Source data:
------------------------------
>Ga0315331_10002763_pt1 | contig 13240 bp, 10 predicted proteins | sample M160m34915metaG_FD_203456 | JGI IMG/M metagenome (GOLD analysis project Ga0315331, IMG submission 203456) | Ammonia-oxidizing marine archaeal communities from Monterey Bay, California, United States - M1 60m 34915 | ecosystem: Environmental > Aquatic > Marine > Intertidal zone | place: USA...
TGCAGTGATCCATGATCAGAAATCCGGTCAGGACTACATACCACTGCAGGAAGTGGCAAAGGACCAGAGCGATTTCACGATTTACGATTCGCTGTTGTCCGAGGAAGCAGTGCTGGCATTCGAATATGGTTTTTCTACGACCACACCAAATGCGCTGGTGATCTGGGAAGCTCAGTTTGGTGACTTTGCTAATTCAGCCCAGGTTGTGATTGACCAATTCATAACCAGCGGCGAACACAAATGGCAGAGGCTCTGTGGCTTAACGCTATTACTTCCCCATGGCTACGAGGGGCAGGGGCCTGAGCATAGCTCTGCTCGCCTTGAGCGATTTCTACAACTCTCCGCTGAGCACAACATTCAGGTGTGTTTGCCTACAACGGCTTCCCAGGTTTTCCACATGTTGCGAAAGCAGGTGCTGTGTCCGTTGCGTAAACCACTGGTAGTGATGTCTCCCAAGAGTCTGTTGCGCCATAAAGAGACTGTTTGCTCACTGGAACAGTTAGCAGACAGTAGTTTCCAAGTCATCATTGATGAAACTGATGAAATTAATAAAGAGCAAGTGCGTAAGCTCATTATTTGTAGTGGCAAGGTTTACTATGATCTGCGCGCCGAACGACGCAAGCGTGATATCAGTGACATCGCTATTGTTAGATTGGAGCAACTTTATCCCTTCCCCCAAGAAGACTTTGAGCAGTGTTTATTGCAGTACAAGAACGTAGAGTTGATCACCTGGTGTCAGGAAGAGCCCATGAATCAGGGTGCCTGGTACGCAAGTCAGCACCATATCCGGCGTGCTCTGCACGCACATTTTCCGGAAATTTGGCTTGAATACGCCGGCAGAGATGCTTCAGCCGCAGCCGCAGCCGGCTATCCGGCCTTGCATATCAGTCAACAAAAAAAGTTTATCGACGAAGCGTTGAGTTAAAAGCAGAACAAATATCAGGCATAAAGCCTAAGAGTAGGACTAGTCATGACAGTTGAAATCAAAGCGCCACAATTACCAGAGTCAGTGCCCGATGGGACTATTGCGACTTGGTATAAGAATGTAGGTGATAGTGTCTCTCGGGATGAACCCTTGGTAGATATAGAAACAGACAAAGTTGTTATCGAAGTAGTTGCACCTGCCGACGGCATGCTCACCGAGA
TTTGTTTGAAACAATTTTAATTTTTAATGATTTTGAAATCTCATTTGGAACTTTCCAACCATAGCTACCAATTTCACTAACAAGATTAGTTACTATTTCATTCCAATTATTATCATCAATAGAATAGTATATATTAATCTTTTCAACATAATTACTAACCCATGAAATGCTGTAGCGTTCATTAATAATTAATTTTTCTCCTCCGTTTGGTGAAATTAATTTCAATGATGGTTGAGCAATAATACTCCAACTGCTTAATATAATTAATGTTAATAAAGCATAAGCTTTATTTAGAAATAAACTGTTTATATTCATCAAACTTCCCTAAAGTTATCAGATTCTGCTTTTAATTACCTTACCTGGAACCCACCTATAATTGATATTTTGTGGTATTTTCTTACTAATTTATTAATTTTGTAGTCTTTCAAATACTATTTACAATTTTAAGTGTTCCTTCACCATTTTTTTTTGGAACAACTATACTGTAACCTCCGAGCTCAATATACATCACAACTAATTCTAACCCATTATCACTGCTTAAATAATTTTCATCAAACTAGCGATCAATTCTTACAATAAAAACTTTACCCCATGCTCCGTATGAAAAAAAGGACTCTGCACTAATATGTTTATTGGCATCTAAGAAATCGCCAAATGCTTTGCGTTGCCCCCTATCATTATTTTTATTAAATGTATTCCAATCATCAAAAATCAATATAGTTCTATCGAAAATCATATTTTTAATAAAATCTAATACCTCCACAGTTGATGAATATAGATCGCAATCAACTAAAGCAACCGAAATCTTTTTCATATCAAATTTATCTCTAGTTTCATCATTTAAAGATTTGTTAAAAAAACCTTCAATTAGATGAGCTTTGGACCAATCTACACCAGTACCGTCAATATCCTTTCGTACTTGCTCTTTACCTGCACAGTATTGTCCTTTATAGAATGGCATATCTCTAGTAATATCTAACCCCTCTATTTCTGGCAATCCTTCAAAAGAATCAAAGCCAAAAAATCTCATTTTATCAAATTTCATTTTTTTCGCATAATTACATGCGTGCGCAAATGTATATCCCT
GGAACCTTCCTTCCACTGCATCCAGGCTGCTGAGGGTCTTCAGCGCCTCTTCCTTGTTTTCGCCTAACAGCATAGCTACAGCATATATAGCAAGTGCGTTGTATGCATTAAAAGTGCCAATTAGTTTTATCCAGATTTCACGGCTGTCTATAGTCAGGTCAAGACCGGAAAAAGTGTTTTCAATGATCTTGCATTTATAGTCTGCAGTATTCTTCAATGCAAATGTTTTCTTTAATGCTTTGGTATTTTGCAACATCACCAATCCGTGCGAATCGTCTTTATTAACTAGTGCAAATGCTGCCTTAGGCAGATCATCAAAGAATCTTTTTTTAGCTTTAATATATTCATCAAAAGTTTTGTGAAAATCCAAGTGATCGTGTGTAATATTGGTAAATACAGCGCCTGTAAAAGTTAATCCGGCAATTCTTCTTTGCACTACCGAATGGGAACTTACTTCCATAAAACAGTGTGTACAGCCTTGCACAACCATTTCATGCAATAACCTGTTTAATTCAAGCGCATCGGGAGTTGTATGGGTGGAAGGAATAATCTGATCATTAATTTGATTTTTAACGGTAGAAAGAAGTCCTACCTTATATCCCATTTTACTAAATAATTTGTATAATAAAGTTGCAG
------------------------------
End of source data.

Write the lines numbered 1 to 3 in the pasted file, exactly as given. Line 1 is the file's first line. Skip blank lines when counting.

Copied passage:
>Ga0315331_10002763_pt1 | contig 13240 bp, 10 predicted proteins | sample M160m34915metaG_FD_203456 | JGI IMG/M metagenome (GOLD analysis project Ga0315331, IMG submission 203456) | Ammonia-oxidizing marine archaeal communities from Monterey Bay, California, United States - M1 60m 34915 | ecosystem: Environmental > Aquatic > Marine > Intertidal zone | place: USA...
TGCAGTGATCCATGATCAGAAATCCGGTCAGGACTACATACCACTGCAGGAAGTGGCAAAGGACCAGAGCGATTTCACGATTTACGATTCGCTGTTGTCCGAGGAAGCAGTGCTGGCATTCGAATATGGTTTTTCTACGACCACACCAAATGCGCTGGTGATCTGGGAAGCTCAGTTTGGTGACTTTGCTAATTCAGCCCAGGTTGTGATTGACCAATTCATAACCAGCGGCGAACACAAATGGCAGAGGCTCTGTGGCTTAACGCTATTACTTCCCCATGGCTACGAGGGGCAGGGGCCTGAGCATAGCTCTGCTCGCCTTGAGCGATTTCTACAACTCTCCGCTGAGCACAACATTCAGGTGTGTTTGCCTACAACGGCTTCCCAGGTTTTCCACATGTTGCGAAAGCAGGTGCTGTGTCCGTTGCGTAAACCACTGGTAGTGATGTCTCCCAAGAGTCTGTTGCGCCATAAAGAGACTGTTTGCTCACTGGAACAGTTAGCAGACAGTAGTTTCCAAGTCATCATTGATGAAACTGATGAAATTAATAAAGAGCAAGTGCGTAAGCTCATTATTTGTAGTGGCAAGGTTTACTATGATCTGCGCGCCGAACGACGCAAGCGTGATATCAGTGACATCGCTATTGTTAGATTGGAGCAACTTTATCCCTTCCCCCAAGAAGACTTTGAGCAGTGTTTATTGCAGTACAAGAACGTAGAGTTGATCACCTGGTGTCAGGAAGAGCCCATGAATCAGGGTGCCTGGTACGCAAGTCAGCACCATATCCGGCGTGCTCTGCACGCACATTTTCCGGAAATTTGGCTTGAATACGCCGGCAGAGATGCTTCAGCCGCAGCCGCAGCCGGCTATCCGGCCTTGCATATCAGTCAACAAAAAAAGTTTATCGACGAAGCGTTGAGTTAAAAGCAGAACAAATATCAGGCATAAAGCCTAAGAGTAGGACTAGTCATGACAGTTGAAATCAAAGCGCCACAATTACCAGAGTCAGTGCCCGATGGGACTATTGCGACTTGGTATAAGAATGTAGGTGATAGTGTCTCTCGGGATGAACCCTTGGTAGATATAGAAACAGACAAAGTTGTTATCGAAGTAGTTGCACCTGCCGACGGCATGCTCACCGAGA
TTTGTTTGAAACAATTTTAATTTTTAATGATTTTGAAATCTCATTTGGAACTTTCCAACCATAGCTACCAATTTCACTAACAAGATTAGTTACTATTTCATTCCAATTATTATCATCAATAGAATAGTATATATTAATCTTTTCAACATAATTACTAACCCATGAAATGCTGTAGCGTTCATTAATAATTAATTTTTCTCCTCCGTTTGGTGAAATTAATTTCAATGATGGTTGAGCAATAATACTCCAACTGCTTAATATAATTAATGTTAATAAAGCATAAGCTTTATTTAGAAATAAACTGTTTATATTCATCAAACTTCCCTAAAGTTATCAGATTCTGCTTTTAATTACCTTACCTGGAACCCACCTATAATTGATATTTTGTGGTATTTTCTTACTAATTTATTAATTTTGTAGTCTTTCAAATACTATTTACAATTTTAAGTGTTCCTTCACCATTTTTTTTTGGAACAACTATACTGTAACCTCCGAGCTCAATATACATCACAACTAATTCTAACCCATTATCACTGCTTAAATAATTTTCATCAAACTAGCGATCAATTCTTACAATAAAAACTTTACCCCATGCTCCGTATGAAAAAAAGGACTCTGCACTAATATGTTTATTGGCATCTAAGAAATCGCCAAATGCTTTGCGTTGCCCCCTATCATTATTTTTATTAAATGTATTCCAATCATCAAAAATCAATATAGTTCTATCGAAAATCATATTTTTAATAAAATCTAATACCTCCACAGTTGATGAATATAGATCGCAATCAACTAAAGCAACCGAAATCTTTTTCATATCAAATTTATCTCTAGTTTCATCATTTAAAGATTTGTTAAAAAAACCTTCAATTAGATGAGCTTTGGACCAATCTACACCAGTACCGTCAATATCCTTTCGTACTTGCTCTTTACCTGCACAGTATTGTCCTTTATAGAATGGCATATCTCTAGTAATATCTAACCCCTCTATTTCTGGCAATCCTTCAAAAGAATCAAAGCCAAAAAATCTCATTTTATCAAATTTCATTTTTTTCGCATAATTACATGCGTGCGCAAATGTATATCCCT